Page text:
Night of the Comet (reviewed by Lisa Marie Bowman)

The 1984 film, Night of the Comet, begins with the end.

The end of the world, that is!

When the Earth passes through the tail of a comet, the end result is that the majority of the world’s population is reduced to red dust.  Those who are exposed to the comet but not turned immediately into dust face an even worse fate.  They are transformed into mindless zombies.  Fortunately, 18 year-old Reggie (Catherine Mary Stewart) and her 16 year-old sister, Sam (Kelli Maroney), both managed to avoid getting exposed.  Sam was in a steel shed, hiding from their abusive stepmother.  Reggie was in a theater projection room with her boyfriend.  When Reggie and Sam wake up in the morning to discover that they are two of the few people left alive on the planet, they do what anyone would do.

They go to the mall!

Which is probably the same thing that me and my sisters would have done if we had found ourselves in a similar situation.  That’s one reason why Night of the Comet holds up so well.  It’s one of the few films to be honest about how most people would probably react to the end of the world.  Instead of giving a big dramatic monologue or having a breakdown or getting into a fight about who is to blame and what it all means, Reggie and Sam try to have a little fun.  Of course, they also grab some guns while they’re at the mall.  They’re not stupid.  They know the situation is grim and they need to be prepared.  But still, there’s no reason why they shouldn’t try on all the clothes that they previously would not have been able to afford.  And why shouldn’t they treat the mall as their own personal playground?  They’re young and they’ve survived the end of the world.  They deserve to enjoy themselves.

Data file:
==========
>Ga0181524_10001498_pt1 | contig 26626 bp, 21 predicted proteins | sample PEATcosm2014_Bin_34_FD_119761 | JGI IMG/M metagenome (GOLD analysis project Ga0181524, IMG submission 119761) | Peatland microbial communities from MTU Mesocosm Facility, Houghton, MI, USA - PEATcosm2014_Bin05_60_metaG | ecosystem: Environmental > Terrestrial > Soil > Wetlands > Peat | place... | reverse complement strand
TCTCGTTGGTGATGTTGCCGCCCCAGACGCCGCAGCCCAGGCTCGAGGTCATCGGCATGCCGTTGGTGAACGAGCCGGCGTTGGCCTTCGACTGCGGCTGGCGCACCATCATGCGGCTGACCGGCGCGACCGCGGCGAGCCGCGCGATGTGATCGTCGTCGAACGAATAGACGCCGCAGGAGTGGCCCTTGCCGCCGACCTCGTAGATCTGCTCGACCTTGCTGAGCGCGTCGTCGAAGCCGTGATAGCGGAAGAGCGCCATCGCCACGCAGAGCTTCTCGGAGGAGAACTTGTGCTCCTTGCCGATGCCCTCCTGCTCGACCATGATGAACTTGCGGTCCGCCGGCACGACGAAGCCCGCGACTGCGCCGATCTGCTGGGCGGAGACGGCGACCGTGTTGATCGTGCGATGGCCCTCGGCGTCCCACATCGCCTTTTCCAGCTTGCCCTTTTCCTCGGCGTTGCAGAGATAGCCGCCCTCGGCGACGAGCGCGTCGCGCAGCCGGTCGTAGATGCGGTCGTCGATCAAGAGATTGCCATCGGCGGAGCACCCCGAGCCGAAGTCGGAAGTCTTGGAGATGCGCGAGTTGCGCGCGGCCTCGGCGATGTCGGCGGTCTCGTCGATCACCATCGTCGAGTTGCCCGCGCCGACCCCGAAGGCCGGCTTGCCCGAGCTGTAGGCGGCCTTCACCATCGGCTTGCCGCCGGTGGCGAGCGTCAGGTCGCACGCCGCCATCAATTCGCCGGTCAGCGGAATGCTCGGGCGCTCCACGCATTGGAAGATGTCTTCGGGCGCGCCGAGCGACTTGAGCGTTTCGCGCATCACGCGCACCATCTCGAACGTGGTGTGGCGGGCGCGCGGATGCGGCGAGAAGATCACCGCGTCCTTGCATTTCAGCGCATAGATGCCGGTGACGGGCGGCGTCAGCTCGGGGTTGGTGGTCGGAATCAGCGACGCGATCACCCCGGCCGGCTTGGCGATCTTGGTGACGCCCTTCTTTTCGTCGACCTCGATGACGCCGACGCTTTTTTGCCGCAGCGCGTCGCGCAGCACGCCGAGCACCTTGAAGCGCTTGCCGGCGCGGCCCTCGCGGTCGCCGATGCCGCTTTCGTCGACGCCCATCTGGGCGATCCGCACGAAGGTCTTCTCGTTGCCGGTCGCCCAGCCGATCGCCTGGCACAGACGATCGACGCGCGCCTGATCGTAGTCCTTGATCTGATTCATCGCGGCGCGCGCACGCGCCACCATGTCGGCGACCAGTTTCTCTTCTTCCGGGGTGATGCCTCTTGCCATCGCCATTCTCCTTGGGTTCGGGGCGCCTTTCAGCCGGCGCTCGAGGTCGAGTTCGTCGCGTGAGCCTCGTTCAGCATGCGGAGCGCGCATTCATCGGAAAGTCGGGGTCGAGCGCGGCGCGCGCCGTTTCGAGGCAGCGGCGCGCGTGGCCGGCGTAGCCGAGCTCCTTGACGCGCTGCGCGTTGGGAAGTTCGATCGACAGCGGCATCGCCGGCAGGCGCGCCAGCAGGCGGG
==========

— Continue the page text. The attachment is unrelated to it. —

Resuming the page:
Of course, just because Reggie and Sam survived, that doesn’t mean the world is a safe place.  Along with the zombies, there’s also a crazed group of former stockboys who now view the mall as being their own personal kingdom.  And then there’s the scientists, who claim that they’re benevolent but who are actually looking for healthy specimens on which they  can experiment.  

Night of the Comet is a terrifically fun horror movie, a real treat for anyone who has ever imagined what they would do if they were among the last people on Earth.  Catherine Mary Stewart, Kelli Maroney, and Robert Beltran (who plays another survivor) brings a lot of energy to their likable roles while Mary Woronov and Geoffrey Lewis are properly menacing as the two main scientists.  The zombies, with their crazed eyes and their decaying faces, are genuinely frightening.  Director Thom Eberhardt wisely doesn’t overuse the zombies.  Indeed, the whole point of the film is that the world is now nearly empty of people, whether they’re zombies or not.  But because the zombies aren’t present all of the time, it makes it easy to forget about them and it also makes all the more frightening when they suddenly show up.

Night of the Comet is an enjoyable mix of horror and comedy, one that holds up well nearly 40 years after it was first released.


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